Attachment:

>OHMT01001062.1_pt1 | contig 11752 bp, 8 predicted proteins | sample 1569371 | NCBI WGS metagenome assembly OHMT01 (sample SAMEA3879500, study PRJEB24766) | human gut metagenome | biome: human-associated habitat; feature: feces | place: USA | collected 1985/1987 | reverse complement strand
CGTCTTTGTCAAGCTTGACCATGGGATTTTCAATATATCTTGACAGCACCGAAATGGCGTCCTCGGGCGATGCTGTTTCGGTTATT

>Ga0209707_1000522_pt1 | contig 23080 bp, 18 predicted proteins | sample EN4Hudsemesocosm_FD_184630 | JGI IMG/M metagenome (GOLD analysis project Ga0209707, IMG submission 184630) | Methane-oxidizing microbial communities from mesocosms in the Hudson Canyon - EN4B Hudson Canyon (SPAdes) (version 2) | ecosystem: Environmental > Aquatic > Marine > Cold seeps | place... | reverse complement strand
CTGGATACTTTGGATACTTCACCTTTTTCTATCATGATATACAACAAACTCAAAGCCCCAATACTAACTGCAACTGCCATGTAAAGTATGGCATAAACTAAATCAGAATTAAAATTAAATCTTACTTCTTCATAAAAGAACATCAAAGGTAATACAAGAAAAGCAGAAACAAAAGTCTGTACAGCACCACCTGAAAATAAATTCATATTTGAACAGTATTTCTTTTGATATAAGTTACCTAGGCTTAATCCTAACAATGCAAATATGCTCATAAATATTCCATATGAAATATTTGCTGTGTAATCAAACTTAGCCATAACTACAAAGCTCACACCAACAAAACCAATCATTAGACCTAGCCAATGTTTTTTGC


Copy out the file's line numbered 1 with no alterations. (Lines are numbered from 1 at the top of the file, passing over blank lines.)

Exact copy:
>OHMT01001062.1_pt1 | contig 11752 bp, 8 predicted proteins | sample 1569371 | NCBI WGS metagenome assembly OHMT01 (sample SAMEA3879500, study PRJEB24766) | human gut metagenome | biome: human-associated habitat; feature: feces | place: USA | collected 1985/1987 | reverse complement strand